How coronavirus is impacting tech, according to major IT analysts

While there is a great deal of information around COVID-19 out there, often it is the analysts that provide some of the best info and advice. We take a look at the virus through the lens of Forrester, IDC, and Gartner.

As the coronavirus pandemic continues to spread internationally, the scope of its impact has been incredibly varied.  While, of course, the health and safety of people around the world is of utmost concern, the severity of COVID-19's impact on private industry and the global economy cannot be understated.  As supply chains are heavily disrupted, consumer confidence dwindles, and a massive amount of market uncertainty persists, almost every industry is likely to feel the heat in one way or another.

While some industries might be worse off than others, COVID-19 has not left tech unscathed in any sense, both on the consumer side as well as within enterprise segments. Big tech has been suffering somewhat publicly from coronavirus-related issues, with many shutting down their physical China-based (and beyond) operations and experiencing major disruptions to their Chinese hardware supply-lines.

Massive tech conferences, such as Facebook's F8 or GSMA's Mobile World Congress (amongst many, many others) have also been cancelled or postponed, which have run-on effects for major vendors and smaller IT services companies who spend big money to showcase their wares. This issue is becoming worse every week and now has an immediate price tag exceeding (USD) $1 billion.

However, while many technology organisations and vendors (such as those within telecoms or networking) have put forward their takes on the extent of COVID-19, often it is the big IT analysts whose opinion we hold in the highest regard, and they have also joined the conversation in a variety of different ways.

While some focus on how coronavirus is affecting the big technology providers themselves, others have focused more on what all organisations can do to combat any business disruptions while leveraging technology. We take a look at what some of the heavy hitters are saying below.

Forrester predicts varied impacts while tracking employee experience

Forrester began talking about COVID-19's impact on tech relatively early, through its freely available ‘Insights' blog. On February 17th, VP and principal analyst Andrew Bartels compared the virus to the SARS epidemic, arguing that any economic or tech market impacts were likely to be short-lived and localised. Bartels said that as the direct effects of COVID-19 are relatively small compared to the flu, the bigger impact comes from the shutting down of economic activity out of China.

Bartels also predicted that demand for consumer goods like computers and communications equipment would experience delays, with recovery in Q2 and Q3 when quarantines are lifted. He clarified that while all tech market segments are likely to see this pattern, bills for SaaS offerings and telecom services, and outsourcing will continue to be paid. Where individual regions are concerned, Bartels said China's GDP was likely to drop, as the virus plays off the back of some pre-existing troubles for the eastern nation, with ‘bounce-back' growth in later quarters depending on how much worse the virus becomes locally, which will be largely reflected in its tech ecosystem.

On March 5th, Bartels penned another blog that talked about the effect of Coronavirus on tech budgets in the United States. Forrester already predicted a slowdown for US tech budgets growth from 4.5% in 2019 to 4.2% in 2020 and 4% in 2021. However, Bartels says their estimations could indeed have been too optimistic, given the spread of COVID-19.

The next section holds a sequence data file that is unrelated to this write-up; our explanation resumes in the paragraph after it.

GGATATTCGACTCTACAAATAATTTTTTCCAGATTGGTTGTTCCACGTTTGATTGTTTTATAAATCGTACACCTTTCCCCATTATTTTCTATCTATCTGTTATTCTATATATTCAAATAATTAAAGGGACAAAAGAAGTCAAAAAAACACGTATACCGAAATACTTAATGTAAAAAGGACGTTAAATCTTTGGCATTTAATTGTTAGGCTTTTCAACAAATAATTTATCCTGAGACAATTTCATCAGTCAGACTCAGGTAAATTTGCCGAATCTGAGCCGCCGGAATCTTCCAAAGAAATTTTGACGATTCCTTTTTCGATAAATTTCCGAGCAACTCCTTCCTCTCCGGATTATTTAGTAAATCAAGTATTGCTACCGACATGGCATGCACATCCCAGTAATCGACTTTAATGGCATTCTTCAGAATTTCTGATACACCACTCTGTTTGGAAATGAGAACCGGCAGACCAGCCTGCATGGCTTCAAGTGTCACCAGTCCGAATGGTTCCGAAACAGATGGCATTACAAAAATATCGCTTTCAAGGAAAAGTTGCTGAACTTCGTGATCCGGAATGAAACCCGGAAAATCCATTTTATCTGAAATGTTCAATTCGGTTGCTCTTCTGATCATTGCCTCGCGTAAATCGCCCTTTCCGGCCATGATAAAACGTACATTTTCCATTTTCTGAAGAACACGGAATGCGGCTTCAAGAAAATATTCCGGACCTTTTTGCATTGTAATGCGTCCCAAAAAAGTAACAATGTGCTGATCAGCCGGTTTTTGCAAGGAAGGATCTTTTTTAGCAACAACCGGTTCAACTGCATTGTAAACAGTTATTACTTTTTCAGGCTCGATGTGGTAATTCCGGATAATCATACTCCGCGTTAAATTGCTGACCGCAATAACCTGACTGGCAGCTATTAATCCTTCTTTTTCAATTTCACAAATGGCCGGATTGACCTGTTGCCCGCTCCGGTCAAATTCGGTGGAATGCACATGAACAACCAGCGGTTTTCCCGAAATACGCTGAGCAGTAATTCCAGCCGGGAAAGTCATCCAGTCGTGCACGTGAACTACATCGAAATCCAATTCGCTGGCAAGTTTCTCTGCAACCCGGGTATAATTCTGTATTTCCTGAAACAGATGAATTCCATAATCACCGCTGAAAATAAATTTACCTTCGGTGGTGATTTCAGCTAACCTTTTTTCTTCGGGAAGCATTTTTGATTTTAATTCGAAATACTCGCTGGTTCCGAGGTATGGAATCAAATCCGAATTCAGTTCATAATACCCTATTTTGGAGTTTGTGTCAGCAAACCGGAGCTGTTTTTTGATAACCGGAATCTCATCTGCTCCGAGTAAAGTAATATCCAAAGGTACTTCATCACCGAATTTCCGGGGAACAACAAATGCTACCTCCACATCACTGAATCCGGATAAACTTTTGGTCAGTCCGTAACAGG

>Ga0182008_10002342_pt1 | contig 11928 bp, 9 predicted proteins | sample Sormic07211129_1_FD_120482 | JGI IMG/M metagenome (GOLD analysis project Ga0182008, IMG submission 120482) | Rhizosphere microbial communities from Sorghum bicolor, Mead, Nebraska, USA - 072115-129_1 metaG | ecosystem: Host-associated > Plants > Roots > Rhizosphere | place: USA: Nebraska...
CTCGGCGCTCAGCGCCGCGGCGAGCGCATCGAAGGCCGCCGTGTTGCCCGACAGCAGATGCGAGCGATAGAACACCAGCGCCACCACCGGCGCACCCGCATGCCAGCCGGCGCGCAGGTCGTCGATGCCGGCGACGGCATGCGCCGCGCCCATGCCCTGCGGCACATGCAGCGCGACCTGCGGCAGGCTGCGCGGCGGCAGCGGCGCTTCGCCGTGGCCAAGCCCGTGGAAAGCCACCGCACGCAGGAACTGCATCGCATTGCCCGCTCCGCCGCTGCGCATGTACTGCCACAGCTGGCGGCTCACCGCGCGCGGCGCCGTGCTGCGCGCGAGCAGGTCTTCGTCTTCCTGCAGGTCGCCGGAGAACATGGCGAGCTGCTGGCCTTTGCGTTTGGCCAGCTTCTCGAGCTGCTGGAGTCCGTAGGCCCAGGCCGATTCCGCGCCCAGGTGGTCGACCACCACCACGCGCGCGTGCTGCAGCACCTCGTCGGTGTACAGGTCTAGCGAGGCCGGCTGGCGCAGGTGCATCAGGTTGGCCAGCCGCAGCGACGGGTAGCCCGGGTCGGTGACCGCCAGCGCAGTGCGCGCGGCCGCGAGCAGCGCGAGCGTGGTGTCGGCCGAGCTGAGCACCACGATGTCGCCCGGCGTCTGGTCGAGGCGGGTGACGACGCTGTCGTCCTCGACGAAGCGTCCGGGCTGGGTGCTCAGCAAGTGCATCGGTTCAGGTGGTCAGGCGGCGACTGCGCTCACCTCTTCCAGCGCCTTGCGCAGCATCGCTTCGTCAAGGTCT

As a result, Bartels recommends that CIOs and business partners should plan for modest increases in tech budgets but prepare for cuts if needed. Having said that, Bartels says the coronavirus-related slowing growth in US tech spending varies greatly by industry and expects that, "strong job growth, rising wages, low interest rates, and low energy costs should keep US consumer spending on a growth path."

Most recently, Forrester have been tracking how employees have been experiencing the coronavirus outbreak, in relation to how their organisations are taking action and the specific concerns that they have. According to an update published on the 5th of March, 43% of respondents in the United States reported that hey have a plan to manage the risk of coronavirus. In describing why this might be the case, Forrester VP and group director Stephanie Balaouras says that many of the pandemic-level preparation plans developed by organisations during the swine flu outbreak about 10 years ago had never been updated or tested.

"In 2009/10 companies ramped up their pandemic plans and (then) just let them gather dust on the shelf. In a lot of companies, the individuals responsible for those plans are likely gone," Balaouras said.

"What's disheartening is, in the US we've had a couple of months of warning that this was likely going to be more than just a regional outbreak. In that time companies should have been dusting off those plans or they should have been creating plans to begin with."

A further update reveals that 53% of US workers are afraid of the spread of coronavirus and 29% of them are afraid to go to work due to risk of exposure. 45% also believe that their work life will be disrupted by the coronavirus, whether or not they come into direct personal contact with the virus itself.

IDC adjusts market forecasts

International Data Corporation (IDC) has adjusted its forecasts for many tech markets around the world, noting the impact of coronavirus.

The analyst slashed its 2020 IT spending forecast, as the firm expects a substantial slowdown in hardware and software services spending. It says that while hardware spending in H1 2020 will be particularly impacted, software and services spending will also be affected as the crisis reverberates through all sectors of the economy, including supply chains, trade, and business planning. It says overall, in a "pessimistic scenario" (which is still not worst-case depending on reassessments) IT spending is now likely to grow by only 1%, compared to its original growth expectation of over 4%, with a possibility of trending further down in the next few weeks.

"The situation is extremely fluid. Our monthly data and surveys are clearly pointing in one direction, but it's still early to understand the full impact of the coronavirus crisis across all sectors of the economy," says Stephen Minton, vice president in IDC's Customer Insights & Analysis group.